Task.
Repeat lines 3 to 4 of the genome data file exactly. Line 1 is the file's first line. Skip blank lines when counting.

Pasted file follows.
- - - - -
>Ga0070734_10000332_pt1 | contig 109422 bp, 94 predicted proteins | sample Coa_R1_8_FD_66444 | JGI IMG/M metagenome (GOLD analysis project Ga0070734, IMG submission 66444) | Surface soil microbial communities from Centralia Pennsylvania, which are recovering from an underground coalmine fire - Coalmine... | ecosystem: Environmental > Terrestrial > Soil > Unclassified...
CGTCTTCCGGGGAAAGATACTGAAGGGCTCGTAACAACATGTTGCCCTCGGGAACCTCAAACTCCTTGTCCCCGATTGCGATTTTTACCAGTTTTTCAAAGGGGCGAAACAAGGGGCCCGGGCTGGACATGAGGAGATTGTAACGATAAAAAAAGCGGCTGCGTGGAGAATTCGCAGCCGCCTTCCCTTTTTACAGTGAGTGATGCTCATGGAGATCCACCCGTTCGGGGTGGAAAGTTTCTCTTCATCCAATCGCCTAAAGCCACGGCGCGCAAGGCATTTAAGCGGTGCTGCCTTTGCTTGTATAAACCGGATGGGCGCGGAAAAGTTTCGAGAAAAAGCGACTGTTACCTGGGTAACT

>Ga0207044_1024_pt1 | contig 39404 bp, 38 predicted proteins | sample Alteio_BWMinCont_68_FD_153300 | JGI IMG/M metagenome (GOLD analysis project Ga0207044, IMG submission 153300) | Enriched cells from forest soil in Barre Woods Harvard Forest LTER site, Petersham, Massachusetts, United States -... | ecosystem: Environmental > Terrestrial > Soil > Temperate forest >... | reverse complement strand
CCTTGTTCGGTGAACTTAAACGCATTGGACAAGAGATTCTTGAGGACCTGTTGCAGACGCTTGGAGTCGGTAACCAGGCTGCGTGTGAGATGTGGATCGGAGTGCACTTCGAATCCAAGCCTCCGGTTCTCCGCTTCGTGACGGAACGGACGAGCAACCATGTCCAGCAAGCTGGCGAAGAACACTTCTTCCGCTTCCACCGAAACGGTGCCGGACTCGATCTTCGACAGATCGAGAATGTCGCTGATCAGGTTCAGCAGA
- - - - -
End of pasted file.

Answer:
>Ga0207044_1024_pt1 | contig 39404 bp, 38 predicted proteins | sample Alteio_BWMinCont_68_FD_153300 | JGI IMG/M metagenome (GOLD analysis project Ga0207044, IMG submission 153300) | Enriched cells from forest soil in Barre Woods Harvard Forest LTER site, Petersham, Massachusetts, United States -... | ecosystem: Environmental > Terrestrial > Soil > Temperate forest >... | reverse complement strand
CCTTGTTCGGTGAACTTAAACGCATTGGACAAGAGATTCTTGAGGACCTGTTGCAGACGCTTGGAGTCGGTAACCAGGCTGCGTGTGAGATGTGGATCGGAGTGCACTTCGAATCCAAGCCTCCGGTTCTCCGCTTCGTGACGGAACGGACGAGCAACCATGTCCAGCAAGCTGGCGAAGAACACTTCTTCCGCTTCCACCGAAACGGTGCCGGACTCGATCTTCGACAGATCGAGAATGTCGCTGATCAGGTTCAGCAGA